LITTLE MILTON: If Walls Could Talk (Label: Shout)

Monday, 14 April 2008 14:17 Bill Buckley E-mailPrintPDF

LITTLE MILTON: If Walls Could Talk

Despite a committed fan base - here and in the States - Little Milton (Campbell) never quite made it to the major leagues and this reissue of his fourth full album for Chess/Checker perhaps explains why. Born in a sharecropper's hut in rural Mississippi, his first love was the blues, and singing and playing a mean guitar in that genre for labels like Sun and Meteor he enjoyed some local success. That success brought him to Chess at the time when the label was beginning to experiment with what to become labelled "soul". Working with producers like Billy Davis and Calvin Carter, Milton's sound became a kind of hybrid of tough blues and the new soul music and though he did score a decent run of hits, maybe his music was too bluesy for the uptown soul crew and too smooth for the blues crowd. Here on 'If Walls Could Talk' you can clearly hear that dichotomy. There's plenty of straight blues and generous helpings of brassy soul along with a fetching mix of both styles - best typified by a frantic reading of 'Kansas City'. Standout cut though is a lovely version of Jimmy Holiday's 'Baby I Love You', which proves that the man was a contender. The LP's original eleven tracks are boosted with five extra cuts, including 'Grits Ain't Groceries' - which remains his best known cut in the UK. When Chess folded Little Milton went to Stax where he was allowed to return to a more full-on blues approach. After Stax and a succession of smaller labels he eventually found a home at Malaco, where his impactful blues won a Grammy nomination. Little Milton died in 2005 aged 75, leaving a substantial back catalogue which is worth serious investigation by anyone who cares about real, committed black music and this 17 tracker is an excellent place to start.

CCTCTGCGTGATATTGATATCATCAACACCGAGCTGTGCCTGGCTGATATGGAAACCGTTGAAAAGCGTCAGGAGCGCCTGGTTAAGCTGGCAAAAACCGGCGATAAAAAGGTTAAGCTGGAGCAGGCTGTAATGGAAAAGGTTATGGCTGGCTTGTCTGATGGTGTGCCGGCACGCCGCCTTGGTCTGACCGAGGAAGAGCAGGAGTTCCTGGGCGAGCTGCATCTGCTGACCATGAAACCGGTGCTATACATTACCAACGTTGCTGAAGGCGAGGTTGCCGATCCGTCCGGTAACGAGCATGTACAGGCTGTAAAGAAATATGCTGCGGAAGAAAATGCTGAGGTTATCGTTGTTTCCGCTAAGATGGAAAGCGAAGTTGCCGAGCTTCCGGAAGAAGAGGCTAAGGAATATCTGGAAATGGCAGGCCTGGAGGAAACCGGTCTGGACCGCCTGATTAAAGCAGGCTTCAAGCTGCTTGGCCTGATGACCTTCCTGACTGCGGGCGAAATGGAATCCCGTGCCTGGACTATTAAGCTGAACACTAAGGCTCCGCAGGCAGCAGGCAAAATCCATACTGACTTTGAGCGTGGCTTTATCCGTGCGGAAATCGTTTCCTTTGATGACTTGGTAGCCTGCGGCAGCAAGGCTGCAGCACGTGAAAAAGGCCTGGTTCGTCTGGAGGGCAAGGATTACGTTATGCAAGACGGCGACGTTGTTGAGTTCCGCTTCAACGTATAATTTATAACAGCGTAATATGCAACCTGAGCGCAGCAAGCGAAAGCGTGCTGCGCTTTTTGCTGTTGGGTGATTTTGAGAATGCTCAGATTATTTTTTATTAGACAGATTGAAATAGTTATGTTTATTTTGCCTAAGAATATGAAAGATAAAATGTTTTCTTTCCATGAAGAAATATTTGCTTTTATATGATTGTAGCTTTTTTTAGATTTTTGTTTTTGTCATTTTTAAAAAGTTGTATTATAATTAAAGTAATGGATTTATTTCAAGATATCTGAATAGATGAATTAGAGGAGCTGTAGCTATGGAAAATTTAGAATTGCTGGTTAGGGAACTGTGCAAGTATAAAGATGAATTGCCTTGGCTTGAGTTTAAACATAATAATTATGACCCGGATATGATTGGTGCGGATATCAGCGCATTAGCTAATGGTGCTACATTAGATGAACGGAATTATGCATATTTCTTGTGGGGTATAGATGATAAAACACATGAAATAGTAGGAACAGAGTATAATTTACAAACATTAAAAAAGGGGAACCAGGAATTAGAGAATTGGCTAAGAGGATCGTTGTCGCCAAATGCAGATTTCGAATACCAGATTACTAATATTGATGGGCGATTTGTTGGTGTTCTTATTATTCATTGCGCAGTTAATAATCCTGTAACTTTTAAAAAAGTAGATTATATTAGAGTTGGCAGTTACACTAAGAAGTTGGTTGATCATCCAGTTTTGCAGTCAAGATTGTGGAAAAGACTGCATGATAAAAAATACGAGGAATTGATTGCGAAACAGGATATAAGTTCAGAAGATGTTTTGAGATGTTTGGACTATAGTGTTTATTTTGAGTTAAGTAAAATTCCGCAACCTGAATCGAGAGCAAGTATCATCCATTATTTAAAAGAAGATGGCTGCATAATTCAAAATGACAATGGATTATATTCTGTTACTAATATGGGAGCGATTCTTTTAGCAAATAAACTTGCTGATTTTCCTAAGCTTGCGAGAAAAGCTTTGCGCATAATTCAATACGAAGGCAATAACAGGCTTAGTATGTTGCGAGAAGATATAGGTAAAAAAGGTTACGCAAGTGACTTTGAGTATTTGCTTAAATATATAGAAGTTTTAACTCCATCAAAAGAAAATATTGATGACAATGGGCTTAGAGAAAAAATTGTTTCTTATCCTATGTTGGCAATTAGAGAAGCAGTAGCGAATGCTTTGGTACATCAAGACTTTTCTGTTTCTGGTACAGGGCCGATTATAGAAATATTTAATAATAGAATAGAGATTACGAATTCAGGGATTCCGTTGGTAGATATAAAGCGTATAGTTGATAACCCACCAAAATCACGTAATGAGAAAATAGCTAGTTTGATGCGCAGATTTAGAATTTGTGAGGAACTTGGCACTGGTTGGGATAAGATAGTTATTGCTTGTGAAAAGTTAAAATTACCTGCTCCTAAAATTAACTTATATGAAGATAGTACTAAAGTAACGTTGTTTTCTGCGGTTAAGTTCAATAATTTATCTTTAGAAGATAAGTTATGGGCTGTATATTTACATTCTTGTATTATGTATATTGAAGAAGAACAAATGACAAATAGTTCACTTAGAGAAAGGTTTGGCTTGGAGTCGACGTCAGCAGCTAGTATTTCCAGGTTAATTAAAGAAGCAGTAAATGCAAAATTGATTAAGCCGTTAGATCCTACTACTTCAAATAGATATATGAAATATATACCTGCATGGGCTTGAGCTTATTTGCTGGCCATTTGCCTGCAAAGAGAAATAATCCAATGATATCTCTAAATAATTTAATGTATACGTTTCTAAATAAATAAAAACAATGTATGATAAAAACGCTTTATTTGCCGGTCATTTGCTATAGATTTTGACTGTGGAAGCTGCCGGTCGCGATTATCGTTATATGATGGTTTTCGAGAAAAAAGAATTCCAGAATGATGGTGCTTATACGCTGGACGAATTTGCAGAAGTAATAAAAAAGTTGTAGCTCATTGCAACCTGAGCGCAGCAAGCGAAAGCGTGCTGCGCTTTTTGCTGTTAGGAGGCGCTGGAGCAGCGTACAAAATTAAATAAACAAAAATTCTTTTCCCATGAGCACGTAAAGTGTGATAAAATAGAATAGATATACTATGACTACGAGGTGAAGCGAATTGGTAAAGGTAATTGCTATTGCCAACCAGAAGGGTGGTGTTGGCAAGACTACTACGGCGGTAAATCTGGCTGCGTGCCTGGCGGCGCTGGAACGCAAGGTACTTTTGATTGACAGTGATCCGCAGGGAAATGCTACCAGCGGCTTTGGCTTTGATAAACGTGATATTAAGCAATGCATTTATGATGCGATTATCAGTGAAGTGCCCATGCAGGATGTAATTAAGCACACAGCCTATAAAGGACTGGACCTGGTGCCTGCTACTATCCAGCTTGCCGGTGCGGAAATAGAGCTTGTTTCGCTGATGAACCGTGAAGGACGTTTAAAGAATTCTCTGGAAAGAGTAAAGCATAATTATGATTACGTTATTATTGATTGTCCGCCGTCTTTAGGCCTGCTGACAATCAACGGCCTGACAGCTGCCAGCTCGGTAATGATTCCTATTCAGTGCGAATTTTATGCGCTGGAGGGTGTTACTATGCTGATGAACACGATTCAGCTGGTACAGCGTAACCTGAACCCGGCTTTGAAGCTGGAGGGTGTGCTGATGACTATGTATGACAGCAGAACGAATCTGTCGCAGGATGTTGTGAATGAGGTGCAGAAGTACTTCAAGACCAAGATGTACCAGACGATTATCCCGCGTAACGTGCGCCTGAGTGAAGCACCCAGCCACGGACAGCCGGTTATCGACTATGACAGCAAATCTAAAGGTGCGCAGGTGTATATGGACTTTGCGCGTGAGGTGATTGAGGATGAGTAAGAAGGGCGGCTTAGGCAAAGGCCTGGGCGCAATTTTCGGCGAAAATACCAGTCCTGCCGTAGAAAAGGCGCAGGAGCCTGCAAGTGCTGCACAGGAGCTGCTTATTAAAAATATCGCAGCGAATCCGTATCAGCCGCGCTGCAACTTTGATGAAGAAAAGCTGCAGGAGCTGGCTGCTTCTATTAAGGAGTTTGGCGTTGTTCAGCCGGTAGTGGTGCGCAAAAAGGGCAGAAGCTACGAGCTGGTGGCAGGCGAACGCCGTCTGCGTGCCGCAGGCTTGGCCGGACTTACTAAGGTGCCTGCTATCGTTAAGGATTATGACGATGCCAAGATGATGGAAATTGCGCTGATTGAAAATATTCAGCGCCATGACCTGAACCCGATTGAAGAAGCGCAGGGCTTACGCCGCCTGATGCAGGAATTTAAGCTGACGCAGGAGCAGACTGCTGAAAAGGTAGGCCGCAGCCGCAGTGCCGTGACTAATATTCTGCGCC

(BB) 3/5